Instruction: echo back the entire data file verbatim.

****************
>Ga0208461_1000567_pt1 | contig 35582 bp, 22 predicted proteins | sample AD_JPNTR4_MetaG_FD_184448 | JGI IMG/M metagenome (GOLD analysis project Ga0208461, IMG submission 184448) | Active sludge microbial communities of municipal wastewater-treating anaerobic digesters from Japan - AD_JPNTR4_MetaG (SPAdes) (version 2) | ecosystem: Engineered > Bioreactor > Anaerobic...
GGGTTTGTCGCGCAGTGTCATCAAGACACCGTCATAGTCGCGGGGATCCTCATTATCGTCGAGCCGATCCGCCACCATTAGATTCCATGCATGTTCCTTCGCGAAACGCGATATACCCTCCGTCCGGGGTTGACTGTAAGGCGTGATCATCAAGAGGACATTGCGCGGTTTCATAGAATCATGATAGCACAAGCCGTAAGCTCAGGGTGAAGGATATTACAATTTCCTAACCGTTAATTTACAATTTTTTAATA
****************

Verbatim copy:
>Ga0208461_1000567_pt1 | contig 35582 bp, 22 predicted proteins | sample AD_JPNTR4_MetaG_FD_184448 | JGI IMG/M metagenome (GOLD analysis project Ga0208461, IMG submission 184448) | Active sludge microbial communities of municipal wastewater-treating anaerobic digesters from Japan - AD_JPNTR4_MetaG (SPAdes) (version 2) | ecosystem: Engineered > Bioreactor > Anaerobic...
GGGTTTGTCGCGCAGTGTCATCAAGACACCGTCATAGTCGCGGGGATCCTCATTATCGTCGAGCCGATCCGCCACCATTAGATTCCATGCATGTTCCTTCGCGAAACGCGATATACCCTCCGTCCGGGGTTGACTGTAAGGCGTGATCATCAAGAGGACATTGCGCGGTTTCATAGAATCATGATAGCACAAGCCGTAAGCTCAGGGTGAAGGATATTACAATTTCCTAACCGTTAATTTACAATTTTTTAATA